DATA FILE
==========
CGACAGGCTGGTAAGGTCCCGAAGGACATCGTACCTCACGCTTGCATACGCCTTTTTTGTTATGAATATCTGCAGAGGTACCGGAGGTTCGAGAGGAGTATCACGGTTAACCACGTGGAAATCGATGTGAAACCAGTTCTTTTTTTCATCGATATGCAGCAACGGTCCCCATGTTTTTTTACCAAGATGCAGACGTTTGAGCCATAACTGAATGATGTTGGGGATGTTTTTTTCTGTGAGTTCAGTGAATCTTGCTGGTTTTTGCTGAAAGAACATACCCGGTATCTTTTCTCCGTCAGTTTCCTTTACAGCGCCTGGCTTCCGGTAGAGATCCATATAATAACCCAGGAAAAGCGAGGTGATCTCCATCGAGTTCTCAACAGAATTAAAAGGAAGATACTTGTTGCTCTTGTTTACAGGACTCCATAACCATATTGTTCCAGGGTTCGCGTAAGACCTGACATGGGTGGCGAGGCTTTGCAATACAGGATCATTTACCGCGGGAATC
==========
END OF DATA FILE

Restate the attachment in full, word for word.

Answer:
CGACAGGCTGGTAAGGTCCCGAAGGACATCGTACCTCACGCTTGCATACGCCTTTTTTGTTATGAATATCTGCAGAGGTACCGGAGGTTCGAGAGGAGTATCACGGTTAACCACGTGGAAATCGATGTGAAACCAGTTCTTTTTTTCATCGATATGCAGCAACGGTCCCCATGTTTTTTTACCAAGATGCAGACGTTTGAGCCATAACTGAATGATGTTGGGGATGTTTTTTTCTGTGAGTTCAGTGAATCTTGCTGGTTTTTGCTGAAAGAACATACCCGGTATCTTTTCTCCGTCAGTTTCCTTTACAGCGCCTGGCTTCCGGTAGAGATCCATATAATAACCCAGGAAAAGCGAGGTGATCTCCATCGAGTTCTCAACAGAATTAAAAGGAAGATACTTGTTGCTCTTGTTTACAGGACTCCATAACCATATTGTTCCAGGGTTCGCGTAAGACCTGACATGGGTGGCGAGGCTTTGCAATACAGGATCATTTACCGCGGGAATC